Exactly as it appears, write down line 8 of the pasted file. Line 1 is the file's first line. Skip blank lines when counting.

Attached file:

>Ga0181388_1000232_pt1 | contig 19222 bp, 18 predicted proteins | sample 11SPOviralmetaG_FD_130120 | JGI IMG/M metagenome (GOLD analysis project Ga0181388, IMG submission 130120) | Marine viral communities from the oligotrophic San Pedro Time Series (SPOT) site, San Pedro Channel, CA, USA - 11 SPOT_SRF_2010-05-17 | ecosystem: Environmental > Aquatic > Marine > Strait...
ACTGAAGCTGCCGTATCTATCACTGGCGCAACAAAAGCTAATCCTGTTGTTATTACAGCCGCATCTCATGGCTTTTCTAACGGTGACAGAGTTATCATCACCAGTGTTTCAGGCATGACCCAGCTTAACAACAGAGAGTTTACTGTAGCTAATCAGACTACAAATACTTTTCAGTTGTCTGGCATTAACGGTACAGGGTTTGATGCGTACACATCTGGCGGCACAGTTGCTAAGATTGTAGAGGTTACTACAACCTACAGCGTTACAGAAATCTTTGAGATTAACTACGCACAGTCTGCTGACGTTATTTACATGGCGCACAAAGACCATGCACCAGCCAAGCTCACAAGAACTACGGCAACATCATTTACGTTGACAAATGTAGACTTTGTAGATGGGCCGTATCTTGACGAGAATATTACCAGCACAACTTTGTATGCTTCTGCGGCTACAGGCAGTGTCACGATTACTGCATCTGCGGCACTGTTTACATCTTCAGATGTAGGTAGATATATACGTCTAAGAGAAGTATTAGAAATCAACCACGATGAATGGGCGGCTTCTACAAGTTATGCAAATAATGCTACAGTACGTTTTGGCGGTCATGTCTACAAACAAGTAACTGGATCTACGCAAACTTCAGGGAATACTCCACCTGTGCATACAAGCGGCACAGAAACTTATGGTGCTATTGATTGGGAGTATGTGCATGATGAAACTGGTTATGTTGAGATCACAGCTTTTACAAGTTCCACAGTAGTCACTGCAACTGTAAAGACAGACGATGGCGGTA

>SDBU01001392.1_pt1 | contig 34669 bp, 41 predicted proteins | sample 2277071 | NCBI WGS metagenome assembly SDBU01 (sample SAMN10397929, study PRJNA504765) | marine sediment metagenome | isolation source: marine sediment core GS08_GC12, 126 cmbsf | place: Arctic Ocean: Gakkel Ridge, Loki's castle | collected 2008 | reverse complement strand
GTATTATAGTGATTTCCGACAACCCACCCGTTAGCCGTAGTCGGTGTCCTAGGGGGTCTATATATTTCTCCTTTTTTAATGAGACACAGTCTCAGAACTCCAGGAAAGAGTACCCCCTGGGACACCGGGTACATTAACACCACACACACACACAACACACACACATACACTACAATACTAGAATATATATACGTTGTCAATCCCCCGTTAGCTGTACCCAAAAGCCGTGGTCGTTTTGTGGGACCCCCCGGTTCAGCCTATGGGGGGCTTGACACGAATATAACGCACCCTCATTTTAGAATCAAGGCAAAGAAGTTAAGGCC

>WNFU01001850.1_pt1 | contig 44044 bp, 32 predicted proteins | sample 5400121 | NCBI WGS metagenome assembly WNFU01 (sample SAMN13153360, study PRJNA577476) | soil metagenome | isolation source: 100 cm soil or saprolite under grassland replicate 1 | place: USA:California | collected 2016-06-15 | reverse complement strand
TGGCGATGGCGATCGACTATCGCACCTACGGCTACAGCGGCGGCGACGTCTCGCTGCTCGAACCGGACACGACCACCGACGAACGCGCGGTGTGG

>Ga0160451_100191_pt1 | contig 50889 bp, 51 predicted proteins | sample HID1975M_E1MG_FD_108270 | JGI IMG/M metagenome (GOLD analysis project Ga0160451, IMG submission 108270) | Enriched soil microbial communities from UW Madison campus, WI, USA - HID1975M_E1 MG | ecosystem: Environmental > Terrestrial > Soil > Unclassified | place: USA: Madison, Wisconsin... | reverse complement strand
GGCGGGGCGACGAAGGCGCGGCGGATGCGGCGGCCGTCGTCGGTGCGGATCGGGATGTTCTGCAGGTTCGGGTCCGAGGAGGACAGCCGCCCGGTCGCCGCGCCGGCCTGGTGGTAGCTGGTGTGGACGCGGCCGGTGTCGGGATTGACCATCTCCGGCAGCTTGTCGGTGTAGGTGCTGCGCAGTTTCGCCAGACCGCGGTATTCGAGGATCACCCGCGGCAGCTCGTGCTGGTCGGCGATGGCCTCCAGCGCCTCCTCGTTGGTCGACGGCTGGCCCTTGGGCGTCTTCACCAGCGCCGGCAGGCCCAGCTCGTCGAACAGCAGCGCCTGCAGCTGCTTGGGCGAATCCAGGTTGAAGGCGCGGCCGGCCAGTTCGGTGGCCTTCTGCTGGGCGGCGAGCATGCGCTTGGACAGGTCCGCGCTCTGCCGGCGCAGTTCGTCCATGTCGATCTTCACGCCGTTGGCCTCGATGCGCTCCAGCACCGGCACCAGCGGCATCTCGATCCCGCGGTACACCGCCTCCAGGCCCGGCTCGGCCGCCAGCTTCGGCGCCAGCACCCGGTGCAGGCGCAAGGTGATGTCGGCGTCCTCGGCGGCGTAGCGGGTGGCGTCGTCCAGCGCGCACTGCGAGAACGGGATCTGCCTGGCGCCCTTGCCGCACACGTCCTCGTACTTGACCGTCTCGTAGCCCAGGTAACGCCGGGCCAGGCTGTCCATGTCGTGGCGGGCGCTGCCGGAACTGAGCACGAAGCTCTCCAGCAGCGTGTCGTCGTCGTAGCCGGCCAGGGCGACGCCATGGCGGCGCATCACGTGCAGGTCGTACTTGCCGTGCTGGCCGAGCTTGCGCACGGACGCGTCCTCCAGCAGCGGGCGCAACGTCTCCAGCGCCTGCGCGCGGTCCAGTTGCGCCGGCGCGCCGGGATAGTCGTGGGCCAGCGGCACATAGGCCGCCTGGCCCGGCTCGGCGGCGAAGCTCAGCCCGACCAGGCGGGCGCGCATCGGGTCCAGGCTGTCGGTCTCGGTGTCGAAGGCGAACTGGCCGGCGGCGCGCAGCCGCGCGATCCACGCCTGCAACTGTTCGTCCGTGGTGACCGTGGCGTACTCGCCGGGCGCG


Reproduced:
GGCGGGGCGACGAAGGCGCGGCGGATGCGGCGGCCGTCGTCGGTGCGGATCGGGATGTTCTGCAGGTTCGGGTCCGAGGAGGACAGCCGCCCGGTCGCCGCGCCGGCCTGGTGGTAGCTGGTGTGGACGCGGCCGGTGTCGGGATTGACCATCTCCGGCAGCTTGTCGGTGTAGGTGCTGCGCAGTTTCGCCAGACCGCGGTATTCGAGGATCACCCGCGGCAGCTCGTGCTGGTCGGCGATGGCCTCCAGCGCCTCCTCGTTGGTCGACGGCTGGCCCTTGGGCGTCTTCACCAGCGCCGGCAGGCCCAGCTCGTCGAACAGCAGCGCCTGCAGCTGCTTGGGCGAATCCAGGTTGAAGGCGCGGCCGGCCAGTTCGGTGGCCTTCTGCTGGGCGGCGAGCATGCGCTTGGACAGGTCCGCGCTCTGCCGGCGCAGTTCGTCCATGTCGATCTTCACGCCGTTGGCCTCGATGCGCTCCAGCACCGGCACCAGCGGCATCTCGATCCCGCGGTACACCGCCTCCAGGCCCGGCTCGGCCGCCAGCTTCGGCGCCAGCACCCGGTGCAGGCGCAAGGTGATGTCGGCGTCCTCGGCGGCGTAGCGGGTGGCGTCGTCCAGCGCGCACTGCGAGAACGGGATCTGCCTGGCGCCCTTGCCGCACACGTCCTCGTACTTGACCGTCTCGTAGCCCAGGTAACGCCGGGCCAGGCTGTCCATGTCGTGGCGGGCGCTGCCGGAACTGAGCACGAAGCTCTCCAGCAGCGTGTCGTCGTCGTAGCCGGCCAGGGCGACGCCATGGCGGCGCATCACGTGCAGGTCGTACTTGCCGTGCTGGCCGAGCTTGCGCACGGACGCGTCCTCCAGCAGCGGGCGCAACGTCTCCAGCGCCTGCGCGCGGTCCAGTTGCGCCGGCGCGCCGGGATAGTCGTGGGCCAGCGGCACATAGGCCGCCTGGCCCGGCTCGGCGGCGAAGCTCAGCCCGACCAGGCGGGCGCGCATCGGGTCCAGGCTGTCGGTCTCGGTGTCGAAGGCGAACTGGCCGGCGGCGCGCAGCCGCGCGATCCACGCCTGCAACTGTTCGTCCGTGGTGACCGTGGCGTACTCGCCGGGCGCG